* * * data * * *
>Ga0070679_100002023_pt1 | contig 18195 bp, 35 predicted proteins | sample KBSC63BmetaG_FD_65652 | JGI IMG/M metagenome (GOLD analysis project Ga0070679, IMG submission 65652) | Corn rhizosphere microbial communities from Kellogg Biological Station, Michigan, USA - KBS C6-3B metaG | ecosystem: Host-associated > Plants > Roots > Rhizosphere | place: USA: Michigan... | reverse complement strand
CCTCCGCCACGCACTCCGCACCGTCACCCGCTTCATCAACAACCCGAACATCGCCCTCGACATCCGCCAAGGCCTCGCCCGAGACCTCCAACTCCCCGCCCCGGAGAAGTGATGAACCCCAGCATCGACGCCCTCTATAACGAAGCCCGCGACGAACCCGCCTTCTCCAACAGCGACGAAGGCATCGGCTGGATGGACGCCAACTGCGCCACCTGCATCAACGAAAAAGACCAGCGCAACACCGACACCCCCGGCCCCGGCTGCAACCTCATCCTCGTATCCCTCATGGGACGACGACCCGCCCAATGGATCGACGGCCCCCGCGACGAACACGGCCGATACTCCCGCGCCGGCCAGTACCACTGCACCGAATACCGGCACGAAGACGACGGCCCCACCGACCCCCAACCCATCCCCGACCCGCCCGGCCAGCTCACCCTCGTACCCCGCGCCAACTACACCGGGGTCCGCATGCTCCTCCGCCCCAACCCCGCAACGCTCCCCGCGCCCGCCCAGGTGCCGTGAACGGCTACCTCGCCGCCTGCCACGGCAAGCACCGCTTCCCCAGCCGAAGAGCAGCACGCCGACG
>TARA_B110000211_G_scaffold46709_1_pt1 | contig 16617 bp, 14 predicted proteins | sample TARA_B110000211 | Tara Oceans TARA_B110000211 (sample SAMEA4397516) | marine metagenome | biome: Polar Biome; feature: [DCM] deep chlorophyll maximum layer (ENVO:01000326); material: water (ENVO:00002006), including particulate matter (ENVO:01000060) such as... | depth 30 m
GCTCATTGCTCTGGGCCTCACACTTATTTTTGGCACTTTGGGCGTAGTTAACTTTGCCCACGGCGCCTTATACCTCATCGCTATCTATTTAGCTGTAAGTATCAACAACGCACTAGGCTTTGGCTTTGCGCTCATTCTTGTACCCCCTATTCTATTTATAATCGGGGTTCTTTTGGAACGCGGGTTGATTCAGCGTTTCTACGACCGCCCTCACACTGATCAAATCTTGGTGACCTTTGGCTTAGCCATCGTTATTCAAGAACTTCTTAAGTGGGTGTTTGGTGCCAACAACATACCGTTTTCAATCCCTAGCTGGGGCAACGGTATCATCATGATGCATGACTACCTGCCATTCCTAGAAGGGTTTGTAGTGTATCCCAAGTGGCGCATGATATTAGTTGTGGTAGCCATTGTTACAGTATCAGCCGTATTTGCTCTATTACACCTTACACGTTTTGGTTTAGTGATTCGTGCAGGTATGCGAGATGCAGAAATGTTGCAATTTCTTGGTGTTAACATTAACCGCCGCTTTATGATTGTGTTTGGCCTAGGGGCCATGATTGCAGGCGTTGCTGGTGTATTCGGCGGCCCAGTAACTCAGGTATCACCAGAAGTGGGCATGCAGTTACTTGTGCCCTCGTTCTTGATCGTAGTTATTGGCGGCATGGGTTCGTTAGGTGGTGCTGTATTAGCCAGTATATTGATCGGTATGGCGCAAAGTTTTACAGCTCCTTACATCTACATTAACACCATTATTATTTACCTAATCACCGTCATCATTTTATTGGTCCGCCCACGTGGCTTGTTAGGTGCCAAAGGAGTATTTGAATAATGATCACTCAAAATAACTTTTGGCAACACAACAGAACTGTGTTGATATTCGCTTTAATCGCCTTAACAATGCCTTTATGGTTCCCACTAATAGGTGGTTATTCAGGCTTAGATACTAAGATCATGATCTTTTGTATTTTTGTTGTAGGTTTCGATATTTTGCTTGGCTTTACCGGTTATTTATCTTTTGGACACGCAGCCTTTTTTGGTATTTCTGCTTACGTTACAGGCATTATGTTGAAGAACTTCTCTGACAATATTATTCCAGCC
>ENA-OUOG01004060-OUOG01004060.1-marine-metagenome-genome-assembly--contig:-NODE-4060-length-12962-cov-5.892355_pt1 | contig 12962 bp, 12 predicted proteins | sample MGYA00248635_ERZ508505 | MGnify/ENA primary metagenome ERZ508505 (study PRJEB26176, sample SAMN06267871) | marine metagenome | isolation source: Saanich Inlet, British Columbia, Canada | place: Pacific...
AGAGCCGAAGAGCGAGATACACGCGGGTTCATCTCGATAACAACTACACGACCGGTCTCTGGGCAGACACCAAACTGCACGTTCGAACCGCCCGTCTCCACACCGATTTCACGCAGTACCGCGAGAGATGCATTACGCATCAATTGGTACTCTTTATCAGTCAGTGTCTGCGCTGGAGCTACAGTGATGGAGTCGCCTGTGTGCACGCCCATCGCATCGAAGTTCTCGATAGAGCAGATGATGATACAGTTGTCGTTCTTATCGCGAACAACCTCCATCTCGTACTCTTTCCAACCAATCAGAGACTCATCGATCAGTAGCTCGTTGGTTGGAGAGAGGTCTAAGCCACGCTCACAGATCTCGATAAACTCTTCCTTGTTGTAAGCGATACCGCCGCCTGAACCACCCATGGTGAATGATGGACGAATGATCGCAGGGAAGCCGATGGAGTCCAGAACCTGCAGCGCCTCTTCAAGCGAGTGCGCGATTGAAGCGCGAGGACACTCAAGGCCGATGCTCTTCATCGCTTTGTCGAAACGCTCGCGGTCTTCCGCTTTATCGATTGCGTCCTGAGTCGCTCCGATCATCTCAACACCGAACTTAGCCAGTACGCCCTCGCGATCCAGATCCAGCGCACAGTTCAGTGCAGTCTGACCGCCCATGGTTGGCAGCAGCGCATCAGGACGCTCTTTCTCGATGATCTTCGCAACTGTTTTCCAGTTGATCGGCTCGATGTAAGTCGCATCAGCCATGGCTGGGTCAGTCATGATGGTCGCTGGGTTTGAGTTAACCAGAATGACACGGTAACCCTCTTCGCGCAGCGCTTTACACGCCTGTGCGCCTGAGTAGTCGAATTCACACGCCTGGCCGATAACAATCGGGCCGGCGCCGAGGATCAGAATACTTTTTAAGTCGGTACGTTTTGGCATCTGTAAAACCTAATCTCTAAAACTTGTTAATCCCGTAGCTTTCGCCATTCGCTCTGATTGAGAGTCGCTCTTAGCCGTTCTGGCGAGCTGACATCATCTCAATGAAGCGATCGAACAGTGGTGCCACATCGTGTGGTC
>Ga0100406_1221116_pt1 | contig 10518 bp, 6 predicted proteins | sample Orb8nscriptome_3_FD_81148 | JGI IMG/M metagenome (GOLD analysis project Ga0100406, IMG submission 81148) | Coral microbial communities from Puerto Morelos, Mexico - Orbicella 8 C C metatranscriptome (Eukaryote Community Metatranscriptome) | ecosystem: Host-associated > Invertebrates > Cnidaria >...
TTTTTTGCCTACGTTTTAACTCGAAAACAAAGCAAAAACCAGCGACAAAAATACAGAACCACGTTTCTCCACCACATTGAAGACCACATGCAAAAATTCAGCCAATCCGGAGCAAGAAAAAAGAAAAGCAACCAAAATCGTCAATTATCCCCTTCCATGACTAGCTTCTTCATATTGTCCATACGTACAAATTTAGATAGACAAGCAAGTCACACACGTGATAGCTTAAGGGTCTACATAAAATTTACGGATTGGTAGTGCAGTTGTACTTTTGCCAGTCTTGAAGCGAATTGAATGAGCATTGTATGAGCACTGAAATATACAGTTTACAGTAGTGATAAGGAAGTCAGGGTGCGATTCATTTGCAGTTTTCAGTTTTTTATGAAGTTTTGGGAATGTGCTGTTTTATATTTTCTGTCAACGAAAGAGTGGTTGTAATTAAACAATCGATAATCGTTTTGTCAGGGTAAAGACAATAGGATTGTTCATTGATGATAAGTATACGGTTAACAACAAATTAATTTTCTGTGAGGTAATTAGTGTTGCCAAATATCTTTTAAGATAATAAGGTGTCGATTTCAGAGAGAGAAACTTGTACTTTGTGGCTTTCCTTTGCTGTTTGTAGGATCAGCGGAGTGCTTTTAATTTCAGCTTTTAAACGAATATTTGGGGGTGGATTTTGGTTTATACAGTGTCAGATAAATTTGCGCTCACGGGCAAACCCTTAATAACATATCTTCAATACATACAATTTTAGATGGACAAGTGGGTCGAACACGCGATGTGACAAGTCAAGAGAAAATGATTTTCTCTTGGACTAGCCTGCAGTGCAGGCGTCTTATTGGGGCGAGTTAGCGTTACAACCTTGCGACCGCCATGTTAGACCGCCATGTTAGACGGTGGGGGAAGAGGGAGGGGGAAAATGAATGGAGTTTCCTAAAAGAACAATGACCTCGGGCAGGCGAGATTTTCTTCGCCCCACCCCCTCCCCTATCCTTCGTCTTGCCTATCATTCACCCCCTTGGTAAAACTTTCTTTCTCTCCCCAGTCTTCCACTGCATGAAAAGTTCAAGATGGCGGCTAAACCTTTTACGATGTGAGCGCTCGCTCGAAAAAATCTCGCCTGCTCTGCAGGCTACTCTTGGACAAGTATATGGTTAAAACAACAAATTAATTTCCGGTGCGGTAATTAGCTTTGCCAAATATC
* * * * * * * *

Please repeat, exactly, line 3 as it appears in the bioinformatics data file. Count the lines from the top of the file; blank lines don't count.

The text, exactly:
>TARA_B110000211_G_scaffold46709_1_pt1 | contig 16617 bp, 14 predicted proteins | sample TARA_B110000211 | Tara Oceans TARA_B110000211 (sample SAMEA4397516) | marine metagenome | biome: Polar Biome; feature: [DCM] deep chlorophyll maximum layer (ENVO:01000326); material: water (ENVO:00002006), including particulate matter (ENVO:01000060) such as... | depth 30 m